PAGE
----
Sunday, July 14, 2024

Waterville's Eric Biggar wants to remain as District Judge for Douglas County


EAST WENATCHEE - Waterville's Eric Biggar wants to remain as the District Court Judge for Douglas County. He is poised to face a challenger in the November general election. NCW Media Managing Editor Gary Bégin interviewed him recently and what follows are his answers:

NCW Media: Tell the readers about yourself:

Eric Biggar: I have proudly lived in Douglas County for over 50 years.  My wife and I both graduated from Waterville High School, and attended Washington State University and Eastern Washington University, where I obtained my bachelor's degree.  Thereafter, I attended and received my law degree from Gonzaga Law School in 1987 (Go Zags!).  After our college years my wife and I returned to the Waterville plateau where we raised our family, and where we continue to live.   After the birth of our son my wife and I became involved in the local foster care program providing emergency placement for children at risk, and we added two daughters to the family home.  During our 36 years of marriage my wife and I were active in our local community.  My wife spent several years as a city council member and volunteer with the Waterville ambulance.  I served as a school board director, youth sports coach, high school boys and girls basketball coach, and junior high football coach.  My wife and I are members of the Waterville Lutheran Church and Gateway Ministries.  We enjoy visiting with our children and grandchildren, hunting, fishing, and watching the wheat grow.  

NCW Media: Why do you want to remain a District Court judge?

Biggar: I have a deep respect for judges, and a passion for the judiciary.  The majority of my career was spent in the courtrooms of Douglas County.  I served Douglas County as a public defender for nearly 3 years, a deputy prosecutor/chief criminal deputy for over 22 years, and for the past 4 years I have served on the bench as a court commissioner, District Court judge pro-tem and now District Court judge.  During my career I have had the opportunity to appear before many distinguished local judges; Judge John Hotchkiss, Judge Lesley Allan, Judge John Bridges (Ret.), Judge T.W. “Chip” Small (Ret.), and Judge Judith McCauley (Ret.) to name a few.  It was an honor to present cases to these judges, to observe and absorb what it means to be a judge of integrity, candor and professionalism.  My career has prepared and given me the relevant court experience to preside as Douglas County District Court judge, and that experience has shaped and formed the passion I have to continue to serve.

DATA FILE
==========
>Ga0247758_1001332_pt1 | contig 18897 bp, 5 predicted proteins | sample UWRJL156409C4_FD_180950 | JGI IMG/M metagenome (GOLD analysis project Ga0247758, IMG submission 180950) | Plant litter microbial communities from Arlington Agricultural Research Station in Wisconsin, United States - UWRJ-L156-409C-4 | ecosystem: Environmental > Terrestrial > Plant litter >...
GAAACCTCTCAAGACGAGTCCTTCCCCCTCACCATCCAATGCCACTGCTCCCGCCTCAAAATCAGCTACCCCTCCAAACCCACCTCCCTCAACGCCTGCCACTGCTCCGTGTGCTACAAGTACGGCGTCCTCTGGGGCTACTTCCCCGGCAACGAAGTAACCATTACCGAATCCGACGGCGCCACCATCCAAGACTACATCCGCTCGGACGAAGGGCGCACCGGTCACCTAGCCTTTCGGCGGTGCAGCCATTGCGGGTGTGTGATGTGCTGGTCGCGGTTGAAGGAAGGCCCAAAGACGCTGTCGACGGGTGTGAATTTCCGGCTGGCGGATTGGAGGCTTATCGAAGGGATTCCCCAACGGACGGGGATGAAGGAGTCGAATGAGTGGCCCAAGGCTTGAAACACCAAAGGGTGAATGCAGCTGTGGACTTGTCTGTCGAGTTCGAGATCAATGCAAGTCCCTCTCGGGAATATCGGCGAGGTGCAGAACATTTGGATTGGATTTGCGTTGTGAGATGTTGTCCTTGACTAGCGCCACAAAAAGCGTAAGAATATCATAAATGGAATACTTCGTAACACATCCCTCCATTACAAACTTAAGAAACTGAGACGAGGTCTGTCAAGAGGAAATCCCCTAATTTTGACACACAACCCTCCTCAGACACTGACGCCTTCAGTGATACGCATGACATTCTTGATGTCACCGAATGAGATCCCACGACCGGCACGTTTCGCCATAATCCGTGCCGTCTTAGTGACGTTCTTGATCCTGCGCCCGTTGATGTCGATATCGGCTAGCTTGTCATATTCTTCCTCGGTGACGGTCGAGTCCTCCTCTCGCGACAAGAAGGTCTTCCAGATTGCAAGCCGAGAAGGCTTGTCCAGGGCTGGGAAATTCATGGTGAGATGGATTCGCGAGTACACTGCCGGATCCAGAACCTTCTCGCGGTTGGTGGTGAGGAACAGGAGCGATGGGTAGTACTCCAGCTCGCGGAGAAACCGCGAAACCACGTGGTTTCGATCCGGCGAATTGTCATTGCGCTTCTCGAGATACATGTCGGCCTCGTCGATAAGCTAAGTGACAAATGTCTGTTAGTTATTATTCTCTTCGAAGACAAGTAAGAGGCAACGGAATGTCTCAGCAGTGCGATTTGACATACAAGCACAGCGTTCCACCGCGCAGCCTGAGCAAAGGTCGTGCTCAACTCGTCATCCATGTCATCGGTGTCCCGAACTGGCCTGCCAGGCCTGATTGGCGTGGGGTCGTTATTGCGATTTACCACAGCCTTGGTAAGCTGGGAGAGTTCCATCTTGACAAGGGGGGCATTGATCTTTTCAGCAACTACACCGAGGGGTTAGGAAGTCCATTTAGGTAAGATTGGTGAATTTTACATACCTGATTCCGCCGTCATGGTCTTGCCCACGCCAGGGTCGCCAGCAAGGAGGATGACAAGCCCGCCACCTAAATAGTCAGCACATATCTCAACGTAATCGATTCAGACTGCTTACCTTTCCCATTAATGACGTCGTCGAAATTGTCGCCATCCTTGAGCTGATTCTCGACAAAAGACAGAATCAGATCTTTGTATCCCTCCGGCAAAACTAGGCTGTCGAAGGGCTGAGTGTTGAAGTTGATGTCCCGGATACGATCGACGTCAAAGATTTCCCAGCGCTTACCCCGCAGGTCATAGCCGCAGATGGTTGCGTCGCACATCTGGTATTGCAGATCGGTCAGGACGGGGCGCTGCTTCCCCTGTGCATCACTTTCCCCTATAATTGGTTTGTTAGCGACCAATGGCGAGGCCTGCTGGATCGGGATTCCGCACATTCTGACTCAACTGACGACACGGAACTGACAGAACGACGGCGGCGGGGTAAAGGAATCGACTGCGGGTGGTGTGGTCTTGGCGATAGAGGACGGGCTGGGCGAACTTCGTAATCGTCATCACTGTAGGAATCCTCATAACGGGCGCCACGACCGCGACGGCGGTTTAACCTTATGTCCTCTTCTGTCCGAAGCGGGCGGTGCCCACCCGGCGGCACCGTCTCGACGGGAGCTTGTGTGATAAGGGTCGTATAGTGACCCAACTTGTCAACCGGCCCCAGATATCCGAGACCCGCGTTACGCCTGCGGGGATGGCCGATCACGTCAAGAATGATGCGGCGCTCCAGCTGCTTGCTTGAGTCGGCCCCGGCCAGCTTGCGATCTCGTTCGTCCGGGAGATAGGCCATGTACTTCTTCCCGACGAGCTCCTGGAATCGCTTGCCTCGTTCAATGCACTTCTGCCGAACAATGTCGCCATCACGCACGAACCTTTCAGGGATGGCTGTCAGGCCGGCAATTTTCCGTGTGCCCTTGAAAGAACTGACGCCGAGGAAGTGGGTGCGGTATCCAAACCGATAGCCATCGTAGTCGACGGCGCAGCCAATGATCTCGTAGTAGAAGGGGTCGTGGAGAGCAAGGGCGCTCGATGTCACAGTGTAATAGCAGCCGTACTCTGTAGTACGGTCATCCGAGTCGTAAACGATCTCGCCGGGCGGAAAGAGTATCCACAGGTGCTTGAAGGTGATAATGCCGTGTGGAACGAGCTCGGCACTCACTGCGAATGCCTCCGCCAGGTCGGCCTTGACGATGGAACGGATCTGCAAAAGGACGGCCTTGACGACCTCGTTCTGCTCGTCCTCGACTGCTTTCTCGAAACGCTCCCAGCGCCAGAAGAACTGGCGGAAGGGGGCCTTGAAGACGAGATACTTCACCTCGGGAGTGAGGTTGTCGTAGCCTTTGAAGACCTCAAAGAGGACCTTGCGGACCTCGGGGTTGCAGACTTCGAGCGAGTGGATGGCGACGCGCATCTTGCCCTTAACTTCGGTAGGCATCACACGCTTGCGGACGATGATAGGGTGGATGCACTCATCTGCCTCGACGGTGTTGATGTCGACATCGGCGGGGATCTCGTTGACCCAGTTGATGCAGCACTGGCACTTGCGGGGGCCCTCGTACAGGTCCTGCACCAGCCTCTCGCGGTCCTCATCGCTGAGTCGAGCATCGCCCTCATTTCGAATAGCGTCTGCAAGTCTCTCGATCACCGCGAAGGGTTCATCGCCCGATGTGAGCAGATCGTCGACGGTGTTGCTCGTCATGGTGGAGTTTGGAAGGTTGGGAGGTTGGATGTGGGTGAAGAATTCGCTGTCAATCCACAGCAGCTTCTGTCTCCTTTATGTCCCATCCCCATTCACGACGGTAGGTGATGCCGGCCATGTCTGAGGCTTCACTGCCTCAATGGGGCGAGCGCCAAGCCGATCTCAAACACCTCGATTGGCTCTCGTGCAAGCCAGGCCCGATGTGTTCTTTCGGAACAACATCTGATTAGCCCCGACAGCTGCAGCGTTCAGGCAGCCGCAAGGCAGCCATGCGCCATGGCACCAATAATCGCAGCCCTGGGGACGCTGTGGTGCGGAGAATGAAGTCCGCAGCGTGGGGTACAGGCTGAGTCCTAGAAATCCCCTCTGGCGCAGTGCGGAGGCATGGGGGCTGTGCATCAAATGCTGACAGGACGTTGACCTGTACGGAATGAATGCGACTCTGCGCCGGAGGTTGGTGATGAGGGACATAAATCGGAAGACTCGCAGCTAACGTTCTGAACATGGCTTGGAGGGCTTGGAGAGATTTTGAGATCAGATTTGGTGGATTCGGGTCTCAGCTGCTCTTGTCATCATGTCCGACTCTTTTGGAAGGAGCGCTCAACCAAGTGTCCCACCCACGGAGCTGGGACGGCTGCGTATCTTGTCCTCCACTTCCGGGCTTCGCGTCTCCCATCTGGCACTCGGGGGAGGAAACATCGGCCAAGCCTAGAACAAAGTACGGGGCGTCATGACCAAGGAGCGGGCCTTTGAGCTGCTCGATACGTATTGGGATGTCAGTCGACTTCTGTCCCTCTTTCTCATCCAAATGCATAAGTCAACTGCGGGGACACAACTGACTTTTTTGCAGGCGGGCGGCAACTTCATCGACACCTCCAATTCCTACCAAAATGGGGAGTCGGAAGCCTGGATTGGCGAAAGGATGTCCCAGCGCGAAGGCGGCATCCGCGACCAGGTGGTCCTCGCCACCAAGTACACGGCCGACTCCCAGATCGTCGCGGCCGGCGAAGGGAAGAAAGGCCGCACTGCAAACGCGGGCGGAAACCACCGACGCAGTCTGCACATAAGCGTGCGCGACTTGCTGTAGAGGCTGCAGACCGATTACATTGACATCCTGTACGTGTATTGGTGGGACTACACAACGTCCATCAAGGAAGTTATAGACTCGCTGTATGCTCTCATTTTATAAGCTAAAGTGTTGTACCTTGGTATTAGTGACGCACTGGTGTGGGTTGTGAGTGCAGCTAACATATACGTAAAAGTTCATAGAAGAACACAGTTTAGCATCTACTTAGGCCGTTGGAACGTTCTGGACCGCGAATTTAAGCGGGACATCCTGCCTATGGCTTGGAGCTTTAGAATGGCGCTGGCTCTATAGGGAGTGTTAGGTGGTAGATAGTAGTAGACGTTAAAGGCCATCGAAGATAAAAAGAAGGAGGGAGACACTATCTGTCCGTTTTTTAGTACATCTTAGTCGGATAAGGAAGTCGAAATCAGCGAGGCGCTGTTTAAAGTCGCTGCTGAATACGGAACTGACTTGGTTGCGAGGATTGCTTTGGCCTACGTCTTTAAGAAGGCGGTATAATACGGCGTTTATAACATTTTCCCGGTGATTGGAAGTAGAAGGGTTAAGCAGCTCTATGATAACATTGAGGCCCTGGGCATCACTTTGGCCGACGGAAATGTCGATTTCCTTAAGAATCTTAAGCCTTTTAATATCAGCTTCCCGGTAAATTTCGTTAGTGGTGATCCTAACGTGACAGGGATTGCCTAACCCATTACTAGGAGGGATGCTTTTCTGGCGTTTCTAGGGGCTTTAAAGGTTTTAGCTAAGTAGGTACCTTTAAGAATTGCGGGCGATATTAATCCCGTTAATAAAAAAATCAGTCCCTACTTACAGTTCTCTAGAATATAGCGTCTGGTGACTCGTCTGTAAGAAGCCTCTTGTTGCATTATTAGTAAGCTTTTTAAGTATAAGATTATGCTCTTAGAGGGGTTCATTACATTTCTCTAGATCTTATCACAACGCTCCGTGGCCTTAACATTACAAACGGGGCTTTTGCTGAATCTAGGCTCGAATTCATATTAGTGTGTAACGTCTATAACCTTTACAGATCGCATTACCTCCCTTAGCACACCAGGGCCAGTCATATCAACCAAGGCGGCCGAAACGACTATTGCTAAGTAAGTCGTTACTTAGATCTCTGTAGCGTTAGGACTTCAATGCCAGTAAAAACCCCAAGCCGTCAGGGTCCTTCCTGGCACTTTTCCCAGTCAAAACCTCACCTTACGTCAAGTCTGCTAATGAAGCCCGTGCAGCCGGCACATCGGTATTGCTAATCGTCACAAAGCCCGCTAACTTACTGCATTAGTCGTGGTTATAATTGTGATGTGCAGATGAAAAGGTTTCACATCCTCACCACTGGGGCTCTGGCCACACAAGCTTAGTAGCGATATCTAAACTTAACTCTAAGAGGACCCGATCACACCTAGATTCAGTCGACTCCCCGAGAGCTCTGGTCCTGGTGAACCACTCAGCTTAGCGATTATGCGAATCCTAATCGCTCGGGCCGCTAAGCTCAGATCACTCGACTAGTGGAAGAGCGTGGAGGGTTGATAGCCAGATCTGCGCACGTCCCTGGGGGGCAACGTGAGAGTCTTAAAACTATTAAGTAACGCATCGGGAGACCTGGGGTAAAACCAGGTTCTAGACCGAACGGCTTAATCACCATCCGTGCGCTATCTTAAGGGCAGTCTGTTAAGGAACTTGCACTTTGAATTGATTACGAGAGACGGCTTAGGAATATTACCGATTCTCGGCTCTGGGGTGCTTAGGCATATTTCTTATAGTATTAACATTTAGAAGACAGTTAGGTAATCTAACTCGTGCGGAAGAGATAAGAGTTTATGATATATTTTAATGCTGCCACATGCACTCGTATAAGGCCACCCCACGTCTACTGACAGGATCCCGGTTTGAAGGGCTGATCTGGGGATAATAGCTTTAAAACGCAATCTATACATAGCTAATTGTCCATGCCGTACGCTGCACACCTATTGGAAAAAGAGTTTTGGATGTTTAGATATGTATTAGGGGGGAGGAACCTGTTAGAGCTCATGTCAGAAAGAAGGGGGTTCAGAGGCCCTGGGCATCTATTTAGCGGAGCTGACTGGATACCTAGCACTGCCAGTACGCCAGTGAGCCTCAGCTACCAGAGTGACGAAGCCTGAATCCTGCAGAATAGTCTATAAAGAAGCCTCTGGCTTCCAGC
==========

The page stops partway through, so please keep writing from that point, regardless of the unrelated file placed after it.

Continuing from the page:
NCW Media: What do you feel you have accomplished as a judge in Douglas County?

Biggar: I believe the court should set an example of integrity and professionalism for the community and court participants. During my time on the bench, I have set a tone in my courtroom, and among my staff that regardless of circumstance, all individuals are to be treated with dignity and respect.  If the judicial branch is to be respected, it must first demonstrate respect. District Court is a court of first impression for most people in our community.  Whether individuals appear for driving infractions, small claims matters, or misdemeanor offenses, it is oftentimes their first contact with the judicial system.  I believe it is the responsibility of the court to promote confidence in the judicial system.  Win or lose, court participants should leave the courtroom feeling that they have been heard and treated fairly.